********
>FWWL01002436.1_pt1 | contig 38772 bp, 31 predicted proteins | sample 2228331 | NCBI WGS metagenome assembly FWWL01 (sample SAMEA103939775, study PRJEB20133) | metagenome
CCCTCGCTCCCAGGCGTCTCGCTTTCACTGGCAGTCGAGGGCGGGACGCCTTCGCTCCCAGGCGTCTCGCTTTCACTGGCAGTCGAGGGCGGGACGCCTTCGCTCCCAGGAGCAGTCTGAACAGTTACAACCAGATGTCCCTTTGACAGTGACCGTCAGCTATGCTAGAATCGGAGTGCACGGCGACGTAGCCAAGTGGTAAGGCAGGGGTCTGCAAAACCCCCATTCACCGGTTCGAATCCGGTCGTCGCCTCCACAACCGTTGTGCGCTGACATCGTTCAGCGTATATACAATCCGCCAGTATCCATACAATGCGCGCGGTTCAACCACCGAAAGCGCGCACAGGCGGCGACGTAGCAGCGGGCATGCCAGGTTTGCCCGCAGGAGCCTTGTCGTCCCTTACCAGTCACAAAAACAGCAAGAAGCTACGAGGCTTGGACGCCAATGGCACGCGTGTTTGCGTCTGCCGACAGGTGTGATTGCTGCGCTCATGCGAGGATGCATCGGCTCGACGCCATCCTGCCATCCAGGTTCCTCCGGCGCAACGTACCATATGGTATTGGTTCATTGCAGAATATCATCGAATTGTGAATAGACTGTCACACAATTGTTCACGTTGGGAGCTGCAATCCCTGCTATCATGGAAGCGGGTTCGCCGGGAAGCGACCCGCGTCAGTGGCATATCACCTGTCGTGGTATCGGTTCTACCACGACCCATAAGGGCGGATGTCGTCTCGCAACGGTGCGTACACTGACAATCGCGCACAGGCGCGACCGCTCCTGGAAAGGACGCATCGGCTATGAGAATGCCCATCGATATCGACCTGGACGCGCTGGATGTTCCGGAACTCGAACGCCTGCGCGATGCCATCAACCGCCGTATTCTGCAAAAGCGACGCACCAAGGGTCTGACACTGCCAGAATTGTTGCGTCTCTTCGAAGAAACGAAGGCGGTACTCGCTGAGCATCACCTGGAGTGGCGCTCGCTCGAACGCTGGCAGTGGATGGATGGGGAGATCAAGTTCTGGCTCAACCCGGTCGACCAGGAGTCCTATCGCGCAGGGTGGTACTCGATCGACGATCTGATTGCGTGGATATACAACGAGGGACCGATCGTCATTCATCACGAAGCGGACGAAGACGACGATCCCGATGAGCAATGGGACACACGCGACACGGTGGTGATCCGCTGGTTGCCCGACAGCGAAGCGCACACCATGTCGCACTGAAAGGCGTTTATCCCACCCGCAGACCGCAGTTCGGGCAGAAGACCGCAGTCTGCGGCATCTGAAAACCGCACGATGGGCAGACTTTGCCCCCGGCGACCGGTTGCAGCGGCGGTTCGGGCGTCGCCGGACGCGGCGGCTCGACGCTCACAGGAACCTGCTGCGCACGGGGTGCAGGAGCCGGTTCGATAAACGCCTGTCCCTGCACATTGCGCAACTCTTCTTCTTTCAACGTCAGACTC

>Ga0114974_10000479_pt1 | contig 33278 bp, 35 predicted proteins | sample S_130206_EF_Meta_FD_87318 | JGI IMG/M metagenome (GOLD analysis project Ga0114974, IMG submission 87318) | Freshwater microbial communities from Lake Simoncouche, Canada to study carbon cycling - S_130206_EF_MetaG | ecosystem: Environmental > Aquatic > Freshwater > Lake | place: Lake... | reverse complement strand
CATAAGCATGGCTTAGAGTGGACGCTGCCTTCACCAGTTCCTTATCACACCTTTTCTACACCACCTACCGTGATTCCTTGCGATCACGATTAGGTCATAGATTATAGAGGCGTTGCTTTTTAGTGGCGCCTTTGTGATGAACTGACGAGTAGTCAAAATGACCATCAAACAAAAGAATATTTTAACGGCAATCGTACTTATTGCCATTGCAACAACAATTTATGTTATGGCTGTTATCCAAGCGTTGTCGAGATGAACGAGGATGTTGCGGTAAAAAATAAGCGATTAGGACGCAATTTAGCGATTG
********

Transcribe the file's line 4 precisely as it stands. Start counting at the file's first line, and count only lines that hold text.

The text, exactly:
CATAAGCATGGCTTAGAGTGGACGCTGCCTTCACCAGTTCCTTATCACACCTTTTCTACACCACCTACCGTGATTCCTTGCGATCACGATTAGGTCATAGATTATAGAGGCGTTGCTTTTTAGTGGCGCCTTTGTGATGAACTGACGAGTAGTCAAAATGACCATCAAACAAAAGAATATTTTAACGGCAATCGTACTTATTGCCATTGCAACAACAATTTATGTTATGGCTGTTATCCAAGCGTTGTCGAGATGAACGAGGATGTTGCGGTAAAAAATAAGCGATTAGGACGCAATTTAGCGATTG